One of the compelling benefits of DevOps for many organizations is speed. Between breaking down silos, streamlining processes and automating routine tasks, the process of developing and deploying software can be significantly faster. A new report from 451 Research and Synopsys, however, points out the value of incorporating DevSecOps in the equation, especially with continuous integration/continuous delivery (CI/CD), and the pitfalls of prioritizing speed without also considering security.
For the “DevSecOps Realities and Opportunities” report, 451 Research surveyed 350 enterprise IT decision-makers across the United States and Europe, focusing on organizations that have implemented CI/CD. The goal was to learn more about how organizations are implementing CI/CD and the role security plays in that equation.
For most organizations, embracing DevOps and adopting CI/CD is about speed, not security, the survey found. Shocker! As per usual, security is typically an afterthought—something that might be nice to do if time and resources permit.
Survey respondents indicated speed as a leading driver for and expectation from CI/CD. “The most organizations (36 percent) sought a 4x factor of improvement in time to deploy from their CI/CD workflows. A significant number (15 percent) sought a 5x factor of improvement. Another 7 percent sought more than a 5x factor of improvement, and 5 percent were seeking a 10x or greater factor,” according to the report.
The irony is that organizations seem to prioritize speed over quality and/or security at their own peril. Maximizing for speed in the CI/CD pipeline without consideration for security typically leads to more bugs in the code, more downtime and increased time and effort to maintain and remediate applications.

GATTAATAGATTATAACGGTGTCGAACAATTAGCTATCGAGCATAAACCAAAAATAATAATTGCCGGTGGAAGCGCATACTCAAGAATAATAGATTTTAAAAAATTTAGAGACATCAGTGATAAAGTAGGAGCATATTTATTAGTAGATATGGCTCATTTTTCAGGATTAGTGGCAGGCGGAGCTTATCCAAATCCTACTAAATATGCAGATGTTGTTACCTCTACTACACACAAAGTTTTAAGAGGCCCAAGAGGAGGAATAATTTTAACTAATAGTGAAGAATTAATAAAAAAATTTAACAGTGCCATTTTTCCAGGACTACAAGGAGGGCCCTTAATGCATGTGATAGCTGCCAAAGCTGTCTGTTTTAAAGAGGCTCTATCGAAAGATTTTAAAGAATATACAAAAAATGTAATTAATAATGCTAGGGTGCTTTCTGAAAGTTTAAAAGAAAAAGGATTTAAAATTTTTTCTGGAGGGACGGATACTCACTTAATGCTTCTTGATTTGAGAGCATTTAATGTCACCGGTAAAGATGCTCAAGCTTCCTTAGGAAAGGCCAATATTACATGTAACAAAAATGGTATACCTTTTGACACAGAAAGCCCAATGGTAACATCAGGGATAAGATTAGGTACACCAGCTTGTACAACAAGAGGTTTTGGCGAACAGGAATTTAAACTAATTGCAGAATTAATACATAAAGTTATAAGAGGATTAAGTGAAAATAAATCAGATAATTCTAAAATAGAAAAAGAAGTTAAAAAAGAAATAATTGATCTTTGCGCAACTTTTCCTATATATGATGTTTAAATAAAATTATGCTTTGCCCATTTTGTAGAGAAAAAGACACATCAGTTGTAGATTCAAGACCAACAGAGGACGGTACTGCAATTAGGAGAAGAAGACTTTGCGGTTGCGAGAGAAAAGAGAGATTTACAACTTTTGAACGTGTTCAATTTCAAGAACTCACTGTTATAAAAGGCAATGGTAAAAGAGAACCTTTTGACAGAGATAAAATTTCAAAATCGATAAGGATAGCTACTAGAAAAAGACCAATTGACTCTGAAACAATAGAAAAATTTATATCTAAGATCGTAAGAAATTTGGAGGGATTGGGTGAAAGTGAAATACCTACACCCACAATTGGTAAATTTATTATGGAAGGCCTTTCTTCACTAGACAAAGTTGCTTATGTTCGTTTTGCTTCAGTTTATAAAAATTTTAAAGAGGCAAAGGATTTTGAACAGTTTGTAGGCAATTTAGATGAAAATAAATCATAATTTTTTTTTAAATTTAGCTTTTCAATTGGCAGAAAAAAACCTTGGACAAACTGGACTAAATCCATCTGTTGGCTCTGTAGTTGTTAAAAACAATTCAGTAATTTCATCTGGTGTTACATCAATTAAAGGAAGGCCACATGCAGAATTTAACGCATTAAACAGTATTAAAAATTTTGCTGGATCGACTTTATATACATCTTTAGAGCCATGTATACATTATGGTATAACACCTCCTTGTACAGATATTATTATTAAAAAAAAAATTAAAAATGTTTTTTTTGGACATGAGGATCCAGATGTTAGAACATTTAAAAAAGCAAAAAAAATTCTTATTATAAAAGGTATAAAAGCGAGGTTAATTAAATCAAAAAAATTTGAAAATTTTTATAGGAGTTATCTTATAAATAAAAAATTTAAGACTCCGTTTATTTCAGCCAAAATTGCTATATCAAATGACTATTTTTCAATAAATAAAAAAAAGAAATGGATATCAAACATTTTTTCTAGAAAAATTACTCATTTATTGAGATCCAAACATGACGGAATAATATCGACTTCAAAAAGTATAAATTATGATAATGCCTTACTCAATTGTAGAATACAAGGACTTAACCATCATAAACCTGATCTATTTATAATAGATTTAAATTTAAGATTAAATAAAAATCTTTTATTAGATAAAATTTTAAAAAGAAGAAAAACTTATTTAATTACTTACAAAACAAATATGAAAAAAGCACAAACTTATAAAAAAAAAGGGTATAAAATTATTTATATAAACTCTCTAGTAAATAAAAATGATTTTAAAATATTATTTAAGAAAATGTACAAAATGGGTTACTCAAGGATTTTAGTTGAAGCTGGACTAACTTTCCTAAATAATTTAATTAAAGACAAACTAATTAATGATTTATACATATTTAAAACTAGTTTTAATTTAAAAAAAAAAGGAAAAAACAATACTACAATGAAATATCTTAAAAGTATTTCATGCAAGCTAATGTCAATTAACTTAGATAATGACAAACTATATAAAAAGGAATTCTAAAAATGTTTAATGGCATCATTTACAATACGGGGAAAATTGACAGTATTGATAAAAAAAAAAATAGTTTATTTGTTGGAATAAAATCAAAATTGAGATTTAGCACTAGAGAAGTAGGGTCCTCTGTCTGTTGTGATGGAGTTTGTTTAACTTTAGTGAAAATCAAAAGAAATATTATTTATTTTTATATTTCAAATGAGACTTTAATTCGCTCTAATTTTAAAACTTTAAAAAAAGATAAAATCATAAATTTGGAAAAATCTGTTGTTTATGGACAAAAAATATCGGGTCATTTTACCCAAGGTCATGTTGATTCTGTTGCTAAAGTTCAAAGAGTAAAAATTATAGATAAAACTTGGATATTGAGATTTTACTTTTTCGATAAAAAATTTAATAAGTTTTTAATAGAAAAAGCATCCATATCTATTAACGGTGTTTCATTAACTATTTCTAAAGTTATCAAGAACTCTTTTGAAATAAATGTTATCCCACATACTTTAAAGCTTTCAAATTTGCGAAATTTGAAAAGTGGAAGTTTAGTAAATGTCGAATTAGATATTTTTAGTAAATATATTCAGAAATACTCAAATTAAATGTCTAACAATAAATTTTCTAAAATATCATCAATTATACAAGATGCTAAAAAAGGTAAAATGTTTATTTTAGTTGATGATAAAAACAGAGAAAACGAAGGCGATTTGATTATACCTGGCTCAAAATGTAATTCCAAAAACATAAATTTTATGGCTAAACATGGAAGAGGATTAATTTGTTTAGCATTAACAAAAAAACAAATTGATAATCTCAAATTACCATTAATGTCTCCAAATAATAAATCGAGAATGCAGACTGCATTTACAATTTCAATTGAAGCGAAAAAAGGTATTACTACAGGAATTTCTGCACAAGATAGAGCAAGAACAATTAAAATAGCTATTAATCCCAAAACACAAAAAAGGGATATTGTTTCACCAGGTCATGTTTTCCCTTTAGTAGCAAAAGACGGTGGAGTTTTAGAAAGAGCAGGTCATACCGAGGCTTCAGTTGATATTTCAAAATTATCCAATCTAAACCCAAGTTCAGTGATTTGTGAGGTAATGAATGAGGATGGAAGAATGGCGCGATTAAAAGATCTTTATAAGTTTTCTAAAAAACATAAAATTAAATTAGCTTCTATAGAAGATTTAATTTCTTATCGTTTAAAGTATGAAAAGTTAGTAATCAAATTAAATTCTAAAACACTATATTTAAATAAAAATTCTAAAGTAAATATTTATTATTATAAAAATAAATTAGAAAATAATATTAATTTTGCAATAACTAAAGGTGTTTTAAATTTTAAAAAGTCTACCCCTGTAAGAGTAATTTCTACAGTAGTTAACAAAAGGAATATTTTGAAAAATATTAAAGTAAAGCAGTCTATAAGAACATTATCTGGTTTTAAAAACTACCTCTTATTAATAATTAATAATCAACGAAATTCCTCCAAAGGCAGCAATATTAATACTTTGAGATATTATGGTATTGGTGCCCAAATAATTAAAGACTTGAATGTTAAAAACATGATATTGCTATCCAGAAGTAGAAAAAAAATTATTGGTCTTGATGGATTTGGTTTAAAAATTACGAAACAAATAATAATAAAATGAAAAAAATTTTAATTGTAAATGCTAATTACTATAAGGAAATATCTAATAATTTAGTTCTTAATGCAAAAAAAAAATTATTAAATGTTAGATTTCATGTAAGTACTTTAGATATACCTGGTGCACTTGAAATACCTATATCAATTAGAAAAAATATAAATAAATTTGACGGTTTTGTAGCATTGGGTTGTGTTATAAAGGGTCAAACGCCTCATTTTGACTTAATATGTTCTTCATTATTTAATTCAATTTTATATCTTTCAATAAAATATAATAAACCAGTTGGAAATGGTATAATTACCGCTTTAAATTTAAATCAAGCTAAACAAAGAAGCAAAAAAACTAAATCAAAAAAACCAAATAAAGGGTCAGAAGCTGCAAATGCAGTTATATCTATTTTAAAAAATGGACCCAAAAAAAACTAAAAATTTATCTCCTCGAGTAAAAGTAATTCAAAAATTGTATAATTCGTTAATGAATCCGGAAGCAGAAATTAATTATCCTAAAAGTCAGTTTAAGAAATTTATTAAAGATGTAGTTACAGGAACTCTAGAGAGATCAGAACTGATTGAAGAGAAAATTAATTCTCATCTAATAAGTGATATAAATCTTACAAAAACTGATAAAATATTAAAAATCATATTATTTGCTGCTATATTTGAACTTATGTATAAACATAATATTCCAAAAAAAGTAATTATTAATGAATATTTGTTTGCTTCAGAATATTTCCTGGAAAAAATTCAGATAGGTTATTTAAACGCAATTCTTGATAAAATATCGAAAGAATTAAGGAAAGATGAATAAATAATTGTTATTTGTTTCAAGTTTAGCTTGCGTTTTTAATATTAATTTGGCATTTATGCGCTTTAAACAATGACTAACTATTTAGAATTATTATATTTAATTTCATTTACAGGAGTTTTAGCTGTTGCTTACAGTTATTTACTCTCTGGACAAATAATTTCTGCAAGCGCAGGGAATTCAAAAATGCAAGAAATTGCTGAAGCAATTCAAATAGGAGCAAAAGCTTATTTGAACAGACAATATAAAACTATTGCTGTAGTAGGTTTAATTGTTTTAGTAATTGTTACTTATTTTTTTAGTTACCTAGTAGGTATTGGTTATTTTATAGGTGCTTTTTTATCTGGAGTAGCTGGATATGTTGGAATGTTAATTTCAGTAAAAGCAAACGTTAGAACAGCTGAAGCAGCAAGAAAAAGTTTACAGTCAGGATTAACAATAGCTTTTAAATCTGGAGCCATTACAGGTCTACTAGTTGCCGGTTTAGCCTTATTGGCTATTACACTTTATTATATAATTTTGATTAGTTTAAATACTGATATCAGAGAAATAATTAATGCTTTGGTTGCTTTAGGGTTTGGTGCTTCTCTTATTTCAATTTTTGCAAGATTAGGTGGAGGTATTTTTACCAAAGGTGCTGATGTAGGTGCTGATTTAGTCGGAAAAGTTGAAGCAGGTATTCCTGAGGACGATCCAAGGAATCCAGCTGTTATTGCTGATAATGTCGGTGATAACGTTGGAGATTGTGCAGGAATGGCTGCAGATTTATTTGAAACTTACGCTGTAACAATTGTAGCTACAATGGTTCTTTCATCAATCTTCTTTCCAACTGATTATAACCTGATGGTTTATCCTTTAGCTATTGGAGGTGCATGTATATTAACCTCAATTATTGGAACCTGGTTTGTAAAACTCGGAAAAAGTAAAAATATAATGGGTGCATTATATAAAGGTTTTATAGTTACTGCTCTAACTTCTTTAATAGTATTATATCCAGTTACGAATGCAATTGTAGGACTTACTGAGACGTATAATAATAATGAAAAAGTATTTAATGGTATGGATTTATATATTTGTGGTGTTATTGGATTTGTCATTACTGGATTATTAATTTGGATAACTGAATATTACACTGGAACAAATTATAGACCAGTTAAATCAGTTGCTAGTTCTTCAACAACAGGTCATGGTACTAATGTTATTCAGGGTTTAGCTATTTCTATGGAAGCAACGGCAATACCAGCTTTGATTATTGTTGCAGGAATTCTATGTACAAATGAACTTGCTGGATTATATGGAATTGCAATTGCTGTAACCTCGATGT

451 Research points out that as DevOps implementations mature, the focus will shift to what’s truly important. “We believe that as organizations evolve these processes, the focus will naturally move from ‘how fast can development teams iterate’ to ‘how reliably can we deploy high-quality, appropriately secure code each and every time,’” the researchers wrote. “That critical change in focus—that more mature view of risk management—will realign everyone’s expectations on what ‘4x’ really means.”
Of those organizations that participated in the survey, only about half actually include some sort of application security testing as a function of the CI/CD workflow. Identifying open source software components with known vulnerabilities—also known as software composition analysis (SCA)—is ranked as the most crucial security component for CI/CD by survey respondents, yet nearly 40 percent of the participants admitted that they don’t do any SCA or insist they simply aren’t using any open source code. That seems highly unlikely, though, given that a recent report from Black Duck Software, “Open Source Security and Risk Analysis,” found that 95 percent of applications contain open source elements.
“While some DevOps teams are starting to incorporate application security into their CI/CD workflows, driven by factors such as improved software quality, compliance and risk avoidance, there is ample room for improvement,” said Jay Lyman, principal analyst at 451 Research. “In many cases, security testing is not being integrated often or early enough in the process for organizations to fully benefit from reduced risk and rework headaches.”
With security, it always seems a bit like the Bill Murray movie, “Groundhog’s Day”: No matter how many years security professionals have pushed, and fought, and screamed from the mountaintops that security needs to be woven into the foundation of software and integrated into the development life cycle rather than being tacked on with duct tape and chewing gum after the fact, organizations continue to insist on doing the things the harder—and more expensive—way. Hopefully, reports such as this will open the eyes of some organizations and they will break the cycle and start prioritizing security, recognizing that it is actually the best way to develop reliable code as quickly as possible.